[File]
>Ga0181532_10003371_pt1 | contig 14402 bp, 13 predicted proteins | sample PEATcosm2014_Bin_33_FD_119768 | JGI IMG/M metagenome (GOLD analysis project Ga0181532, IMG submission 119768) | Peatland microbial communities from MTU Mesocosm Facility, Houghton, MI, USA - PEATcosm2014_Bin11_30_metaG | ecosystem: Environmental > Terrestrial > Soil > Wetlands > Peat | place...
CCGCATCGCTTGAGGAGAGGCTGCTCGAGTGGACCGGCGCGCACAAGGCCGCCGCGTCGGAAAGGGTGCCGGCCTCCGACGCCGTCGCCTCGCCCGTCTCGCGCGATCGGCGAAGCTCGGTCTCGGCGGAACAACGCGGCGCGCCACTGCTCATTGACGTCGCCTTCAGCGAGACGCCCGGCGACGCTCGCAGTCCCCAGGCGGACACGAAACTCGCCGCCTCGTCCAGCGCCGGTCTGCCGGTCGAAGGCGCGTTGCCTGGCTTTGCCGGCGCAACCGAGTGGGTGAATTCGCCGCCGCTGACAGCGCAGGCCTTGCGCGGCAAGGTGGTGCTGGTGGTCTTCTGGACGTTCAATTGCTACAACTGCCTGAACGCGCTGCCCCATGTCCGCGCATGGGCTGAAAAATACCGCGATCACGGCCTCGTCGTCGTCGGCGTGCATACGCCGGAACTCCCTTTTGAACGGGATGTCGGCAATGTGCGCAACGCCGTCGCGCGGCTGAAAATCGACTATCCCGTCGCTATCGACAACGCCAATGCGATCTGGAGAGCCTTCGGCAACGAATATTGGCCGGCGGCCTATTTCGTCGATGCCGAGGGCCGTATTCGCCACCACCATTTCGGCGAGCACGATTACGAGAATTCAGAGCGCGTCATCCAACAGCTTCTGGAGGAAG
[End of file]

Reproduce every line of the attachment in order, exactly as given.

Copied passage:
>Ga0181532_10003371_pt1 | contig 14402 bp, 13 predicted proteins | sample PEATcosm2014_Bin_33_FD_119768 | JGI IMG/M metagenome (GOLD analysis project Ga0181532, IMG submission 119768) | Peatland microbial communities from MTU Mesocosm Facility, Houghton, MI, USA - PEATcosm2014_Bin11_30_metaG | ecosystem: Environmental > Terrestrial > Soil > Wetlands > Peat | place...
CCGCATCGCTTGAGGAGAGGCTGCTCGAGTGGACCGGCGCGCACAAGGCCGCCGCGTCGGAAAGGGTGCCGGCCTCCGACGCCGTCGCCTCGCCCGTCTCGCGCGATCGGCGAAGCTCGGTCTCGGCGGAACAACGCGGCGCGCCACTGCTCATTGACGTCGCCTTCAGCGAGACGCCCGGCGACGCTCGCAGTCCCCAGGCGGACACGAAACTCGCCGCCTCGTCCAGCGCCGGTCTGCCGGTCGAAGGCGCGTTGCCTGGCTTTGCCGGCGCAACCGAGTGGGTGAATTCGCCGCCGCTGACAGCGCAGGCCTTGCGCGGCAAGGTGGTGCTGGTGGTCTTCTGGACGTTCAATTGCTACAACTGCCTGAACGCGCTGCCCCATGTCCGCGCATGGGCTGAAAAATACCGCGATCACGGCCTCGTCGTCGTCGGCGTGCATACGCCGGAACTCCCTTTTGAACGGGATGTCGGCAATGTGCGCAACGCCGTCGCGCGGCTGAAAATCGACTATCCCGTCGCTATCGACAACGCCAATGCGATCTGGAGAGCCTTCGGCAACGAATATTGGCCGGCGGCCTATTTCGTCGATGCCGAGGGCCGTATTCGCCACCACCATTTCGGCGAGCACGATTACGAGAATTCAGAGCGCGTCATCCAACAGCTTCTGGAGGAAG